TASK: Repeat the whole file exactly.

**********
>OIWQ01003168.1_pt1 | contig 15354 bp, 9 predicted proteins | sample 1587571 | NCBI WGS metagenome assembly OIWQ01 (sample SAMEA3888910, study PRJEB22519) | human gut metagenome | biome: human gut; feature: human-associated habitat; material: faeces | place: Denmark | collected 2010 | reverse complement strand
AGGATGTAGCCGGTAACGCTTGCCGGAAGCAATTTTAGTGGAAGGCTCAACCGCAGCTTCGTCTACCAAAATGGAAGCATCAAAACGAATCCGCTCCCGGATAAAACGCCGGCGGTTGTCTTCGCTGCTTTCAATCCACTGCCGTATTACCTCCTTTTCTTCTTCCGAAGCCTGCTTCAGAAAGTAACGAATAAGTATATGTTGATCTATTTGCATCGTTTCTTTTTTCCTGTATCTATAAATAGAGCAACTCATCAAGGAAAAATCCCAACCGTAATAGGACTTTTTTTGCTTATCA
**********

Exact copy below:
>OIWQ01003168.1_pt1 | contig 15354 bp, 9 predicted proteins | sample 1587571 | NCBI WGS metagenome assembly OIWQ01 (sample SAMEA3888910, study PRJEB22519) | human gut metagenome | biome: human gut; feature: human-associated habitat; material: faeces | place: Denmark | collected 2010 | reverse complement strand
AGGATGTAGCCGGTAACGCTTGCCGGAAGCAATTTTAGTGGAAGGCTCAACCGCAGCTTCGTCTACCAAAATGGAAGCATCAAAACGAATCCGCTCCCGGATAAAACGCCGGCGGTTGTCTTCGCTGCTTTCAATCCACTGCCGTATTACCTCCTTTTCTTCTTCCGAAGCCTGCTTCAGAAAGTAACGAATAAGTATATGTTGATCTATTTGCATCGTTTCTTTTTTCCTGTATCTATAAATAGAGCAACTCATCAAGGAAAAATCCCAACCGTAATAGGACTTTTTTTGCTTATCA